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Eldir (Old Norse: [ˈeldez̠], "fire-stoker") is a servant of Ægir in Norse mythology, and Loki's first verbal opponent in the poem Lokasenna (Loki's Flyting).[1]

According to John Lindow, "Eldir fits the character type of the outer guardian, often a herdsman as in Skírnismál (11–16) with whom someone contends before entering a place for the main confrontation".[2]


The Old Norse name Eldir has been translated as 'fire-stoker'.[3]


The beginning of Lokasenna (Loki's Flyting) tells that people greatly praised Ægir's two servants, and that Loki killed one of them, Fimafeng, out of jealousy. The murderer is then chased by the gods from Ægir's hall, and upon his return, Loki confronts Eldir and asks him what the Æsir are discussing in the hall. Eldir replies that they are judging their weapons and prowess, and adds that no one is a friend of Loki’s in words. Loki then announces that he about to enter the hall and blend mead with harmful power.[1]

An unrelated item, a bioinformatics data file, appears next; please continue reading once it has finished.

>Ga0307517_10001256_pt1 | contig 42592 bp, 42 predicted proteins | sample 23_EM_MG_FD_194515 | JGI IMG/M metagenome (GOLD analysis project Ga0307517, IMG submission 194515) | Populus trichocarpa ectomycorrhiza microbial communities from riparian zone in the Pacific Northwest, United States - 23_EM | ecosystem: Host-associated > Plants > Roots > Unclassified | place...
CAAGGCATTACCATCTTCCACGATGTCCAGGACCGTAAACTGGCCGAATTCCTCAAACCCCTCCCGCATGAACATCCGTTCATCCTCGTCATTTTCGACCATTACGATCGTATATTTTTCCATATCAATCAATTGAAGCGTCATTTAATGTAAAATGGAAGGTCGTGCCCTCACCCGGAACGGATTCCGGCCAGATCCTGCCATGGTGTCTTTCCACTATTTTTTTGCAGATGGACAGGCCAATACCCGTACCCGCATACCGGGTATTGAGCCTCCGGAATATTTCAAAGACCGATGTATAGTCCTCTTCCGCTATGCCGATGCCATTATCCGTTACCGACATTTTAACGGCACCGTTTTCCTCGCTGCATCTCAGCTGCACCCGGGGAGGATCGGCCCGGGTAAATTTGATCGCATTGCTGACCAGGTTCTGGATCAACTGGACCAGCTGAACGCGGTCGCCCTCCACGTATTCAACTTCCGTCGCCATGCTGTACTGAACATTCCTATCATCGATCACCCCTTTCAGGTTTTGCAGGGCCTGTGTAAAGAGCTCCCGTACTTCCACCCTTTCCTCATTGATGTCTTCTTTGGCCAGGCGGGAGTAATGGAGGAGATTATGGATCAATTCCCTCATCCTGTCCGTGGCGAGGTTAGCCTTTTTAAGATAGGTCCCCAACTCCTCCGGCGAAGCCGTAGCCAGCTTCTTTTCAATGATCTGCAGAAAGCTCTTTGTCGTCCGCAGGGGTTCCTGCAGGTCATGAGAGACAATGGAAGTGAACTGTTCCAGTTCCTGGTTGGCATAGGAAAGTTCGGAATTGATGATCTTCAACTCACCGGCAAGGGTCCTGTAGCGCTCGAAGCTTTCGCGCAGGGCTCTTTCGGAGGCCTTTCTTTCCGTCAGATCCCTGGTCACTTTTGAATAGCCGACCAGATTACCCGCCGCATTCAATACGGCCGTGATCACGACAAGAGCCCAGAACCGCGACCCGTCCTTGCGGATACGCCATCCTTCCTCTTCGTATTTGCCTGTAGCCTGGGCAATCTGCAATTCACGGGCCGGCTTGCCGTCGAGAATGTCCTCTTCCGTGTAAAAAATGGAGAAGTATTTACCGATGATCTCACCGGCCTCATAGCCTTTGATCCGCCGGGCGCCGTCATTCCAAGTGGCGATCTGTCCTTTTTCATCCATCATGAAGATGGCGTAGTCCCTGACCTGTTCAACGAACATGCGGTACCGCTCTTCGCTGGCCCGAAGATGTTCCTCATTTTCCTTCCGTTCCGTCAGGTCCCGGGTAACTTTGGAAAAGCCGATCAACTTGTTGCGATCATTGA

[Eldir:] You know, if you enter Ægir’s hall,
To gaze on that feast,
If slander and calumny you pour into the hall of the æsir,
On you they will dry it.

[Loki:] You know, Eldir, if we two alone should
Contend with harmful words,
Rich will I be in answers
If you speak much about it.

— Snorri Sturluson, Lokasenna, stanzas 4–5 (Trans. J. Lindow, 2002).


  1. ^ a b Lindow 2002, p. 107.
  2. ^ Lindow 2002, p. 108.
  3. ^ Orchard 1997, p. 37.


  • Lindow, John (2002). Norse Mythology: A Guide to Gods, Heroes, Rituals, and Beliefs. Oxford University Press. ISBN 978-0-19-983969-8.
  • Orchard, Andy (1997). Dictionary of Norse Myth and Legend. Cassell. ISBN 978-0-304-34520-5.